1. I found myself immediately interested in reading this article.  This is because I lived in Japan for ten years and had many interesting experiences acquiring the Japanese language.  Consequently, I have become very interested in how people learn a second language.  I also witnessed my children acquiring both Japanese and English.  Their native language is Japanese but it was interesting to see them acquire English from me.  They learned Japanese from their Japanese mother and English from me.  Actually, my children never spoke English to me.  I would speak English to them and they would respond in Japanese.

2. What I learned most from this article is that research does seem to show that learning a foreign language is good exercise for the brain.  People who are bilingual tend to be free of dementia and other infirmities of old age.  I think other evidence of this is that most of my professors have lived long and productive lives due to their academic interests.  I have met many of them after being taught by them 40 years ago.  They are in their 70s and 80s and quite sound mentally. (Student continues on…)

3. I will now mention how the article has helped me with future life choices.  I would say that in the future I would always advise somebody who has a bilingual child to realize that they have a treasure.  Allow the child to take advantage of his/her of her bilingual heritage.  Encourage their children to stay in contact with the rich bilingual heritage which is theirs.  They will see their child grow into a very talented and wholesome adult.  An adult who can bridge two cultures, and will be without a lot of ethnocentric qualities.  In short, an educated open-minded individual.

Student #3

This is a more philosophical example of a Folium response. The topic was still well pondered, AND it is clearly evident that the student read/explored the additional resources at the end of the article. Reading the “Resources” at the end of Folium articles will greatly increase your knowledge and understanding of the article, and is highly recommended.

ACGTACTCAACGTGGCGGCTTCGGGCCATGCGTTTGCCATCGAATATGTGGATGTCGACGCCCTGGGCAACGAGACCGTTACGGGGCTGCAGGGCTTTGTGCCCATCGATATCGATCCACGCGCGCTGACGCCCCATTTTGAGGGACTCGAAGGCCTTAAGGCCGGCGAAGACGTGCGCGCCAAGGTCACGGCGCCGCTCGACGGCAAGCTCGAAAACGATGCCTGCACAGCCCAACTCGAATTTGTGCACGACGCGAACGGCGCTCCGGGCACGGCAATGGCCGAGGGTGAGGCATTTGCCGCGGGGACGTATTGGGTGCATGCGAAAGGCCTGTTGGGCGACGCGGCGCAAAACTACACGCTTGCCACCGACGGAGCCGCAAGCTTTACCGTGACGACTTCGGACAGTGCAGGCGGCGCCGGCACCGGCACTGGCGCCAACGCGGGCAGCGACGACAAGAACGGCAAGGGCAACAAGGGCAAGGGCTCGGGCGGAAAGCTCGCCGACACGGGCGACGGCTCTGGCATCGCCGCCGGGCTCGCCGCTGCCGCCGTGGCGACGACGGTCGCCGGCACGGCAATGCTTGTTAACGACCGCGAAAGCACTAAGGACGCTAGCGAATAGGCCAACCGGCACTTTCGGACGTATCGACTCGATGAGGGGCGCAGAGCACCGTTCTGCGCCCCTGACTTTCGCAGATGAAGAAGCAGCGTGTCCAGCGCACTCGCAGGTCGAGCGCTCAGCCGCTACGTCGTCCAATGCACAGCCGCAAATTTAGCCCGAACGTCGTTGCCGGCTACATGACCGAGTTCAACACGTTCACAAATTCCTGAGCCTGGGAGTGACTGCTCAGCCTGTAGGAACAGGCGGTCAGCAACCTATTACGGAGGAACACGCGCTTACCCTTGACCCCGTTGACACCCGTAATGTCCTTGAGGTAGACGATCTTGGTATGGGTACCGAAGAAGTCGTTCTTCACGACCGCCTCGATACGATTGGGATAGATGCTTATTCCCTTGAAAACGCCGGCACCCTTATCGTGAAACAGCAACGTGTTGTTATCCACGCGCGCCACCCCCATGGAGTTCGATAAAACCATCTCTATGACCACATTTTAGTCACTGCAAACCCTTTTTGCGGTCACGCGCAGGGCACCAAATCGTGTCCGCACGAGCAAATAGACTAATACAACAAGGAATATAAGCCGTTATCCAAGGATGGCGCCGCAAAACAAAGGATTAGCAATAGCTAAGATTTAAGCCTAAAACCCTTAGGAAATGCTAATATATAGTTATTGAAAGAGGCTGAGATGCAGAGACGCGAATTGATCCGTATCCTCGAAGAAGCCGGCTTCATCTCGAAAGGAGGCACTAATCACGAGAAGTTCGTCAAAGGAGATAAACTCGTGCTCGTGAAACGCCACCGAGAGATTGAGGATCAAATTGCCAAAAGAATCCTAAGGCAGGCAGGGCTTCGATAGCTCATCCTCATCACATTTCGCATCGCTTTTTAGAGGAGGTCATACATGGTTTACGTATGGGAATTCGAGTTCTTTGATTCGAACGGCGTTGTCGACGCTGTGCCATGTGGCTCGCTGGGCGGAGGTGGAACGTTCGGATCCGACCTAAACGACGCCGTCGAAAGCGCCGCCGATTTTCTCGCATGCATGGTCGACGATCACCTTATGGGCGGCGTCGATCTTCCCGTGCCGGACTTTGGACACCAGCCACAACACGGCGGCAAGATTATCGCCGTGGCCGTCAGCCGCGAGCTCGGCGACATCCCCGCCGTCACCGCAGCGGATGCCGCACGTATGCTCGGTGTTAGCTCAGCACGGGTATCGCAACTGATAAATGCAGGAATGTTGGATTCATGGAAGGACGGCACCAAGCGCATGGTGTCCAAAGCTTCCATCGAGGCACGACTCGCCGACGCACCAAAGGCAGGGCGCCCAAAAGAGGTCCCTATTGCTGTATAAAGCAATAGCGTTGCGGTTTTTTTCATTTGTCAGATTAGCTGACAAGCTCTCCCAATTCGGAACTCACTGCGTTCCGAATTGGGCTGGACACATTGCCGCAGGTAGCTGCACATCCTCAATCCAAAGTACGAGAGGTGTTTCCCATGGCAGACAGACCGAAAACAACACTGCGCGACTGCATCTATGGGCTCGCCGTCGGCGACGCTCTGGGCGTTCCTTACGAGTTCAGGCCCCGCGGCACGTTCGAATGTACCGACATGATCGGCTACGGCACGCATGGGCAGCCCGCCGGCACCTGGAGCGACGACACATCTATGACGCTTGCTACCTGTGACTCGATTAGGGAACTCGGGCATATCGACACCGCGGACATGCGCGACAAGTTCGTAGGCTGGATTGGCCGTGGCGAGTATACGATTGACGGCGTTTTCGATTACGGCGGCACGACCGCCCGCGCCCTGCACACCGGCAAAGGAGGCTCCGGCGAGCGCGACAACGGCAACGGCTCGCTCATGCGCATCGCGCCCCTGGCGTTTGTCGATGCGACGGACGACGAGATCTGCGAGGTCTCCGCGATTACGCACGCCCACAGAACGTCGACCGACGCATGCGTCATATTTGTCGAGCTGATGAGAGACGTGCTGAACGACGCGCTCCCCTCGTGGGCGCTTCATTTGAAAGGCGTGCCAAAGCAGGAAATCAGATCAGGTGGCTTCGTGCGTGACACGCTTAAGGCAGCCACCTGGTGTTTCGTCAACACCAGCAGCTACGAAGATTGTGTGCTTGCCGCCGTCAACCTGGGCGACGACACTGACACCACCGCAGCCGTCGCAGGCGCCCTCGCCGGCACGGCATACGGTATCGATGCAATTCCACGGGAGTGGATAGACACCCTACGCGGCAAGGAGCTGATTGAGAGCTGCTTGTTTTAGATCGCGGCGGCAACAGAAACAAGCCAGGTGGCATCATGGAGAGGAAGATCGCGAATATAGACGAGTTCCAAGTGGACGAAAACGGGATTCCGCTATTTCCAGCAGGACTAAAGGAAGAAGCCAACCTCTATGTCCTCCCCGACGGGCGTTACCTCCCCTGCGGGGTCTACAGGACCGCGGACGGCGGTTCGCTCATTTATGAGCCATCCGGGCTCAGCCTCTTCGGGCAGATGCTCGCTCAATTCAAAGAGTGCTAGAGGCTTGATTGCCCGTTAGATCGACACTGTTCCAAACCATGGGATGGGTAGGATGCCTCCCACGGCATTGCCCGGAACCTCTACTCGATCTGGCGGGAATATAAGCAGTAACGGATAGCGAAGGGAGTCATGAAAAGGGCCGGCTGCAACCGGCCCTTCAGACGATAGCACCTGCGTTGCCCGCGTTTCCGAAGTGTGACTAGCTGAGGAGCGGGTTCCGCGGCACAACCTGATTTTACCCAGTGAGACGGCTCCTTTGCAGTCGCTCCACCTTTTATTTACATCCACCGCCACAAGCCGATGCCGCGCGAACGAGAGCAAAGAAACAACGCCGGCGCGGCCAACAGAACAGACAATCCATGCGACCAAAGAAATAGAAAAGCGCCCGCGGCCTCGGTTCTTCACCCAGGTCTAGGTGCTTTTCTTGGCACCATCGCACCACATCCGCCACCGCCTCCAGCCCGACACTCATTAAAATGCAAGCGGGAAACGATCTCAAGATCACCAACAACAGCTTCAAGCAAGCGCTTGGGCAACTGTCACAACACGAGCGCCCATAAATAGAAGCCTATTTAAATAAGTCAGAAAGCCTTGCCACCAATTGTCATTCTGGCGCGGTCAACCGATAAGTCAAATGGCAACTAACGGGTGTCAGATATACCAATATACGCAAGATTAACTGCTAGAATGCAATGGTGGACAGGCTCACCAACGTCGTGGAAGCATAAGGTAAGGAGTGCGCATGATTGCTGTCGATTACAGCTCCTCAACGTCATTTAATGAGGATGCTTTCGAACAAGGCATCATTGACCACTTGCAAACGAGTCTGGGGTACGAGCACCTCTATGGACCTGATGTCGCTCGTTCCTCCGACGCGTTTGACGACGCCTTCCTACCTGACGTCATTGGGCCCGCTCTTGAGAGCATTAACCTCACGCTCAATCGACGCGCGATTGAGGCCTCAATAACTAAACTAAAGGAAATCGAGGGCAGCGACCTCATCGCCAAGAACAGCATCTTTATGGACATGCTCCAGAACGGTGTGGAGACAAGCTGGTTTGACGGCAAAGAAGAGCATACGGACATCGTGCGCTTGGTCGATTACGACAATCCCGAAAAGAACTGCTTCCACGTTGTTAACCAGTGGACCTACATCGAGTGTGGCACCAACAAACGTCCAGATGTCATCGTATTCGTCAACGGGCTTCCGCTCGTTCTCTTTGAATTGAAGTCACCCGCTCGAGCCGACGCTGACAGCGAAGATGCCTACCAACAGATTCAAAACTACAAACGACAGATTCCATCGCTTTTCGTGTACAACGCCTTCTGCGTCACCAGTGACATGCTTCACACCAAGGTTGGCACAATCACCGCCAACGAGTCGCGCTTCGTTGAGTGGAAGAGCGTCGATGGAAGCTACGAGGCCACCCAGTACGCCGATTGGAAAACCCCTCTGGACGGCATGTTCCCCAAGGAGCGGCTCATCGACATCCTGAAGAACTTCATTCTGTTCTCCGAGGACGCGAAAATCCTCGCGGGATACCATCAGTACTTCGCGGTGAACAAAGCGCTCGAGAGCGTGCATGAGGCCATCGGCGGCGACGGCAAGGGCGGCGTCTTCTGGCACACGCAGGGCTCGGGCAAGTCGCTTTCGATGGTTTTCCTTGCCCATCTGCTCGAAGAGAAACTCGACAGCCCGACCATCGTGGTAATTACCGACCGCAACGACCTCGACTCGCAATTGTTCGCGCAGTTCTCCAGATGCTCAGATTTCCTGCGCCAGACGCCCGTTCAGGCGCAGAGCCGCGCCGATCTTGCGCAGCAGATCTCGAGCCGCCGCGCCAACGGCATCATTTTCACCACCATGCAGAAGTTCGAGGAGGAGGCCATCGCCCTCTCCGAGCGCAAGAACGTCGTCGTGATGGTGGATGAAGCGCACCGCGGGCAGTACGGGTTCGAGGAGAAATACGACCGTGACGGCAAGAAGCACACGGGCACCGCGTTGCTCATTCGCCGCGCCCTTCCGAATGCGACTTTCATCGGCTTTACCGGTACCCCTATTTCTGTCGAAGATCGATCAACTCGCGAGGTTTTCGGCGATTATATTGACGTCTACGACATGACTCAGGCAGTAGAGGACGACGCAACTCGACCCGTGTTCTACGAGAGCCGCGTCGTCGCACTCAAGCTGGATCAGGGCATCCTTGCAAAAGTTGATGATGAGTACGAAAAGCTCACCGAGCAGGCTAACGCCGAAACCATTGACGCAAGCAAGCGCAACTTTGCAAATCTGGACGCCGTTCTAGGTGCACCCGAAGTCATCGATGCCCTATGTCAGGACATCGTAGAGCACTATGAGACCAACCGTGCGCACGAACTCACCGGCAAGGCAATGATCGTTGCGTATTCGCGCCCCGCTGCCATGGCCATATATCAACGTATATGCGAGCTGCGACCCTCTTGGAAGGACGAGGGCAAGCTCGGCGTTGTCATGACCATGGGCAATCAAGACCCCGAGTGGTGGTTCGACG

1. This week I have read the post “Folium: Plato’s Allegory of the Cave… and Languages!” This article was very captivating. It’s a very interesting concept that makes complete sense, but one that most people wouldn’t think of themselves without having it explained to them first. The scary thing about this, is that it makes you wondering how much of your life, and how much of what you know is a mere shadow of reality.

2. We are so blind and ignorant of so many things because we have never actually seen through another’s eyes. We may have been introduced to a glance of another’s perspective, but how often do we take the time to understand it? This is one of the biggest faults of the human race, and it all has to do with selfishness. Most of the time, we fail to see someone else’s perspective, because we don’t care, perhaps we are scared, or just simply because we don’t want to step outside of our comfort zones.

3. This article can help me to see the truth in striving for the right perception. By right perception, I mean the perception that holds the most truth. How can we know what truth is? The more that we seek and research something, the more we know, and the better we can place our judgement.

General Writing Tips For Folium Responses

1. Writing the phrase “I don’t know” or “I’m not sure” gives the reader the impression that you really haven’t taken the time to consider the content of the reading or what it means to you. Stay away from those phrases!

2. Make bold statements! This isn’t a right vs. wrong answer! Tell us what you think, and do so proudly! Uncertainty leads to doubt, and don’t make the reader think that you doubt yourself!

3. Don’t make broad general statements. “Languages are good”. We already know this! Tell us how and why these ideas in the article relate to YOU on a personal level. If you’re an engineer, scientist, programmer, mechanic, writer, nurse, then why should YOU care?

(rev. 04 JUNE 2017)